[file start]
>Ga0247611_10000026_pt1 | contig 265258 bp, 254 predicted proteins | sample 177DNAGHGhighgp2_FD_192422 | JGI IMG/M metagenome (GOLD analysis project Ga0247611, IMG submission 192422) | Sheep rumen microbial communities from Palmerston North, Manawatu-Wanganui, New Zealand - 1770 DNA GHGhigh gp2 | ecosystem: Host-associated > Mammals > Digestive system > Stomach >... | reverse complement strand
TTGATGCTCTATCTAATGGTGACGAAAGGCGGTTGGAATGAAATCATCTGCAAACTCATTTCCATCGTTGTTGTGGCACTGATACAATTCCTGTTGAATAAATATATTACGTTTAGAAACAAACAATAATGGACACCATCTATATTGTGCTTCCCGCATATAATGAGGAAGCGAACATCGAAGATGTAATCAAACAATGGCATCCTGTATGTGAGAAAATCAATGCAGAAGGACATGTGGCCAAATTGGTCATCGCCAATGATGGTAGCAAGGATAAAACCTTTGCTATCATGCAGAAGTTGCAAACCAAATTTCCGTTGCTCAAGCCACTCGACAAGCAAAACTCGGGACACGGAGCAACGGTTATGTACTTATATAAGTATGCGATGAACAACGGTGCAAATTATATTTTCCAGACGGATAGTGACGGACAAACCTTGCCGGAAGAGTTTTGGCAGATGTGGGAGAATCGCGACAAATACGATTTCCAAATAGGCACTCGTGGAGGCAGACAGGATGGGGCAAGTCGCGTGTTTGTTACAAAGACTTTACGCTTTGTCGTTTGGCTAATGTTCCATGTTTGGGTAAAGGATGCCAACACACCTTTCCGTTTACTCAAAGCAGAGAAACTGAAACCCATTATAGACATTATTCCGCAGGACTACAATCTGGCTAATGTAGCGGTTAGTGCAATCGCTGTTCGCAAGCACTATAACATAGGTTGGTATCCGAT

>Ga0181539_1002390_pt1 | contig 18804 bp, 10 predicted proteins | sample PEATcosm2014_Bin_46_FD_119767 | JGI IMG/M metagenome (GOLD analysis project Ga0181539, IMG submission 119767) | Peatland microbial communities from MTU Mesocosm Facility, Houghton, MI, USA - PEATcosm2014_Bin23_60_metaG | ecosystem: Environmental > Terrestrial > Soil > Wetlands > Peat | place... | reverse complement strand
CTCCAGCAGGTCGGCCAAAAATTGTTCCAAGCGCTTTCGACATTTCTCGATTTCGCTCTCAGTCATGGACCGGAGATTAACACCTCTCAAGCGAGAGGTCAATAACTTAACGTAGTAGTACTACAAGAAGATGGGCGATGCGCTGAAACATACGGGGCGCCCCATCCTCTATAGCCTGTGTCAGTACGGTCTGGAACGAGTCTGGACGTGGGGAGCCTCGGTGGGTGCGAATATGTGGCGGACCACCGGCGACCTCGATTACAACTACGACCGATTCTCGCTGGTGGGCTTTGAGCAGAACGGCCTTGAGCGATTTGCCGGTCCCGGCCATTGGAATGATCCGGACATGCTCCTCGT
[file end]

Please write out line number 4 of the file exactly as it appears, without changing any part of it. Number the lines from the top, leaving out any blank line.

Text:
CTCCAGCAGGTCGGCCAAAAATTGTTCCAAGCGCTTTCGACATTTCTCGATTTCGCTCTCAGTCATGGACCGGAGATTAACACCTCTCAAGCGAGAGGTCAATAACTTAACGTAGTAGTACTACAAGAAGATGGGCGATGCGCTGAAACATACGGGGCGCCCCATCCTCTATAGCCTGTGTCAGTACGGTCTGGAACGAGTCTGGACGTGGGGAGCCTCGGTGGGTGCGAATATGTGGCGGACCACCGGCGACCTCGATTACAACTACGACCGATTCTCGCTGGTGGGCTTTGAGCAGAACGGCCTTGAGCGATTTGCCGGTCCCGGCCATTGGAATGATCCGGACATGCTCCTCGT